New York congresswoman to introduce Holocaust education bill

Apr 10, 2018
In The News

 

WASHINGTON — A New York congresswoman is set to introduce a bill to the US House of Representatives this week aimed at increasing and improving Holocaust education in the United States.

Rep. Carolyn Maloney, a Democrat from New York, announced on Monday that she had partnered with Jewish advocacy groups to craft the Never Again Education Act, legislation designed to give American teachers the “resources and training” to teach the Holocaust more effectively.

She is set to formally announce the measure on Tuesday in New York City, alongside representatives from B’nai B’rith International, the Hadassah Women’s Zionist Organization of America and the Association of Holocaust Organizations.

The proposed bill comes during annual Holocaust Remembrance Week.

It also comes as anti-Semitic incidents in the United States have notably surged in recent years. According to the Anti-Defamation League, such incidents jumped 57 percent from 2016 to 2017.

The FBI has also reported an increase in overall hate crimes, with 2016 marking a five-year high. The agency’s data found that there were 381 anti-Muslim crimes reported last tear (a 20% rise from 2015) and 834 anti-Jewish crimes (a 16% rise from the previous year).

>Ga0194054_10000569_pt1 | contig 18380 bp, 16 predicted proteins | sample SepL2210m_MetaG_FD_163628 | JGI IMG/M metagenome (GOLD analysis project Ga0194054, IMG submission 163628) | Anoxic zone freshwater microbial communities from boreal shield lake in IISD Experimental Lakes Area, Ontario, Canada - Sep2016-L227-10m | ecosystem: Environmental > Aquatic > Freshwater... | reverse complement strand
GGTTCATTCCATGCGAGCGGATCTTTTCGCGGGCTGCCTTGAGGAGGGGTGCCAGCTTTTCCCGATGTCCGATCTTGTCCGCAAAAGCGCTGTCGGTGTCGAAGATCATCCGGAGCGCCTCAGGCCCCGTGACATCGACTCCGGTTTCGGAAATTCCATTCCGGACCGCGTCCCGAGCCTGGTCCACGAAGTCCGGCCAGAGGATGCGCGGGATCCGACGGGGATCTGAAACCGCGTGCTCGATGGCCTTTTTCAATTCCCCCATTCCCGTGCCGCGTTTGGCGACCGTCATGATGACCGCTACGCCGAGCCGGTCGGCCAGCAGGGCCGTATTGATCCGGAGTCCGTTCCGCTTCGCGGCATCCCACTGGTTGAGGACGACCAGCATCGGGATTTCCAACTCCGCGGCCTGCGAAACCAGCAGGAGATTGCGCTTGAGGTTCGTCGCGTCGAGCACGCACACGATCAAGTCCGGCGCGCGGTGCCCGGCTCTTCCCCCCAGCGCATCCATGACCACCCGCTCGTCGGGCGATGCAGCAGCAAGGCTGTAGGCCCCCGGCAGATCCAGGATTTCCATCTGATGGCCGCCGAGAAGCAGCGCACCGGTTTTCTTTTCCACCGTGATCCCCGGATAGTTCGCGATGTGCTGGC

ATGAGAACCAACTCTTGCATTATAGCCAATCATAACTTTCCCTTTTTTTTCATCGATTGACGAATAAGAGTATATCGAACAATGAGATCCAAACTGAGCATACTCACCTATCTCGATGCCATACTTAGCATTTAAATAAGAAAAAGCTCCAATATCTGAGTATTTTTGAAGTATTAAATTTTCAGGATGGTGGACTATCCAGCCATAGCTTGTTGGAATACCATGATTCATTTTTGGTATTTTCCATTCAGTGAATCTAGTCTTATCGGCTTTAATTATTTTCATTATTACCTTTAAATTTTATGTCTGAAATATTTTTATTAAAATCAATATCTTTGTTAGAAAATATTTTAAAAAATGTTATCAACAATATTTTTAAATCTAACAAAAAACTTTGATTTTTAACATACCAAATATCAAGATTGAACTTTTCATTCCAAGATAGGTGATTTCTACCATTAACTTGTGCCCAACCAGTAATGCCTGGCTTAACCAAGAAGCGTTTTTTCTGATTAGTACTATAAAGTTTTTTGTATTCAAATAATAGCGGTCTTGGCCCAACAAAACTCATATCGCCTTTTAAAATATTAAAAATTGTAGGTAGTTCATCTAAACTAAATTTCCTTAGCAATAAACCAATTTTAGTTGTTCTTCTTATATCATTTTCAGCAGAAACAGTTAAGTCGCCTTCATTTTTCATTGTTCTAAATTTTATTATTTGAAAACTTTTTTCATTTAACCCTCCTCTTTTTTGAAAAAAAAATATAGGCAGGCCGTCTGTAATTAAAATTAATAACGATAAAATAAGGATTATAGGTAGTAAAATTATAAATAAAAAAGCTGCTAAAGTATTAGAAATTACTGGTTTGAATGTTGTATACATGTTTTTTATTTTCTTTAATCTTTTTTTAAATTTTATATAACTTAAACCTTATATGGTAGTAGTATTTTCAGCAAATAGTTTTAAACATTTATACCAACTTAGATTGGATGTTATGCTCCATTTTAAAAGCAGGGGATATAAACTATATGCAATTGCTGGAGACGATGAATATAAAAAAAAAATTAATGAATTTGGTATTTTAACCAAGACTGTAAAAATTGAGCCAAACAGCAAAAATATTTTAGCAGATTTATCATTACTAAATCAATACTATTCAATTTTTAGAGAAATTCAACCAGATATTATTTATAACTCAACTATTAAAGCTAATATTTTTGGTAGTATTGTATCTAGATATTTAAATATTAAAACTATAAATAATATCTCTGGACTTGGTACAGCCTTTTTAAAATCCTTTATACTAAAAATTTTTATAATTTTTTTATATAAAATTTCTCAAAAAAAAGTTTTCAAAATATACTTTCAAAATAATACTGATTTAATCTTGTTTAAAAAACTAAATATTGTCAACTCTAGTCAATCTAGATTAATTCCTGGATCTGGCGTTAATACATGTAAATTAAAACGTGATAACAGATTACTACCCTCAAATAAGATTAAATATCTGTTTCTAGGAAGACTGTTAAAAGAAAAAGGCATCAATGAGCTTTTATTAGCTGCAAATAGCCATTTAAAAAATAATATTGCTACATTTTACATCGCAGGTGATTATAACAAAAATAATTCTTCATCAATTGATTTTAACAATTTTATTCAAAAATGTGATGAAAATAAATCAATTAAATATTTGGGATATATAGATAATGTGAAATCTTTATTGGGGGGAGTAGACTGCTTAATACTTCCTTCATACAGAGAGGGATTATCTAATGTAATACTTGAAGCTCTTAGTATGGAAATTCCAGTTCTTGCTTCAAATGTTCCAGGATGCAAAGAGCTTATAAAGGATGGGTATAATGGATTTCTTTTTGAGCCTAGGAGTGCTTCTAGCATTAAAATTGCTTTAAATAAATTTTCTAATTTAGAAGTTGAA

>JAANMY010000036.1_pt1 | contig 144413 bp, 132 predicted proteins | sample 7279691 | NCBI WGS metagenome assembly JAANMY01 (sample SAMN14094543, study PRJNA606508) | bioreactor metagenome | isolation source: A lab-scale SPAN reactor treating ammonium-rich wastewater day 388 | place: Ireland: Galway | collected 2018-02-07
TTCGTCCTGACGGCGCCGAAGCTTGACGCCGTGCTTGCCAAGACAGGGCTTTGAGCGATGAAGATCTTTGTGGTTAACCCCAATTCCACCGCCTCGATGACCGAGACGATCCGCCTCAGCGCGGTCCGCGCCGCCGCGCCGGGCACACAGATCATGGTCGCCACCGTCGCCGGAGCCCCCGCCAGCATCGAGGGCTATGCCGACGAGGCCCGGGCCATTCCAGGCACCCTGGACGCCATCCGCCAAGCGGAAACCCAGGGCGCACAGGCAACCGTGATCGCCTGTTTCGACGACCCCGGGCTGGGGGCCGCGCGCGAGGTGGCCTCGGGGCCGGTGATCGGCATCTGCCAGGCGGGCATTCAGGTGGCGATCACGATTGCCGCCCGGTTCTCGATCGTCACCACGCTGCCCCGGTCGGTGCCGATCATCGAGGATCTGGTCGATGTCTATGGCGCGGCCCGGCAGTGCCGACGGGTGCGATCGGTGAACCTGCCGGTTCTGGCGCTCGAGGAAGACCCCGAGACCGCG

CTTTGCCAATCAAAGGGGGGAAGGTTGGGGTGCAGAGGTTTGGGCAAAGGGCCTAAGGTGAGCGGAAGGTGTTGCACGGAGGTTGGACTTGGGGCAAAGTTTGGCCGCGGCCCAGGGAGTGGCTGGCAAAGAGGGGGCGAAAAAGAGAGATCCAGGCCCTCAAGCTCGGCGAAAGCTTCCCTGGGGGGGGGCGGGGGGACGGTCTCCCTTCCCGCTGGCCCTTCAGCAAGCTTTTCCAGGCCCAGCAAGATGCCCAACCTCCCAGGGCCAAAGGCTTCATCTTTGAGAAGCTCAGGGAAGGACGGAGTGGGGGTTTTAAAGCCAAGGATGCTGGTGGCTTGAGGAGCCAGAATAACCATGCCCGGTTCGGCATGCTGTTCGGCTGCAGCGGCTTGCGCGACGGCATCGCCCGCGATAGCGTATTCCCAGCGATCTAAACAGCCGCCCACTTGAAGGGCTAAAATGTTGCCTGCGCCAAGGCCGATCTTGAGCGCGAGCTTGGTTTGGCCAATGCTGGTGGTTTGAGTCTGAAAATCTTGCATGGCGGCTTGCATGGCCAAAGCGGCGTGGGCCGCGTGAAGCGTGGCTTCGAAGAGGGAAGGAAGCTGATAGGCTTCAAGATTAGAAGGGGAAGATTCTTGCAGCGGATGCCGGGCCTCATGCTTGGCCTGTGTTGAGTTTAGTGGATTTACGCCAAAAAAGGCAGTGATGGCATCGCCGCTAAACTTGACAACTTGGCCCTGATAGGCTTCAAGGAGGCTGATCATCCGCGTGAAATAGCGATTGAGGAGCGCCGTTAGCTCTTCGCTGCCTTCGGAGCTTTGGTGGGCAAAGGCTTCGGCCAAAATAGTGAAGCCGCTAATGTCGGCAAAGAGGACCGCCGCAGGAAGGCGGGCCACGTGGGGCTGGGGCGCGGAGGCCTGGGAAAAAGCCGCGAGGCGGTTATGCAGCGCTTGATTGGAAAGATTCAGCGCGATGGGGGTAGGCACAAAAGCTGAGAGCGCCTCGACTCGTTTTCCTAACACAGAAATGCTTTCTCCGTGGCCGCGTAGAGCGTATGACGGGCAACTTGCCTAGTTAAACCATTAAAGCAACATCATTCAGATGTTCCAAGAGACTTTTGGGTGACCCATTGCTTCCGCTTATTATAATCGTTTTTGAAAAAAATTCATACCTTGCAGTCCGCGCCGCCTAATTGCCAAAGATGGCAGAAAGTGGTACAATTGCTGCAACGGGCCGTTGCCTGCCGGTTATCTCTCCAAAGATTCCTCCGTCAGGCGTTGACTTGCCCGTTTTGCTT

Both the Jewish civil rights group and the federal law enforcement agency have noted those numbers don’t reflect the full extent of the problem, as not all local municipalities report hate crimes, though they are legally required to do so.

The ADL’s CEO, Jonathan Greenblatt, has said that President Donald Trump’s ascendancy to the White House — and, more specifically, his behavior on Twitter — has contributed to more segments of society feeling comfortable trafficking in unambiguously xenophobic vitriol.

“We have a situation where literally the presidential Twitter account is retweeting memes that originate on sub-reddits that are developed by some of the worst segments of society,” Greenblatt said, after the group released its data in February.

“The president’s retweeting of white supremacists and anti-Semitic memes during the campaign and … sharing tweets from a UK racist group, those are alarming,” he said. “Those tweets and rhetoric have emboldened and given encouragement to the worst anti-Semites and bigots.”

In a statement, Maloney indicated her bill had already gained bipartisan support. She said that its design is to help educators not only teach the Holocaust, but more broadly “the consequences of intolerance and hate.”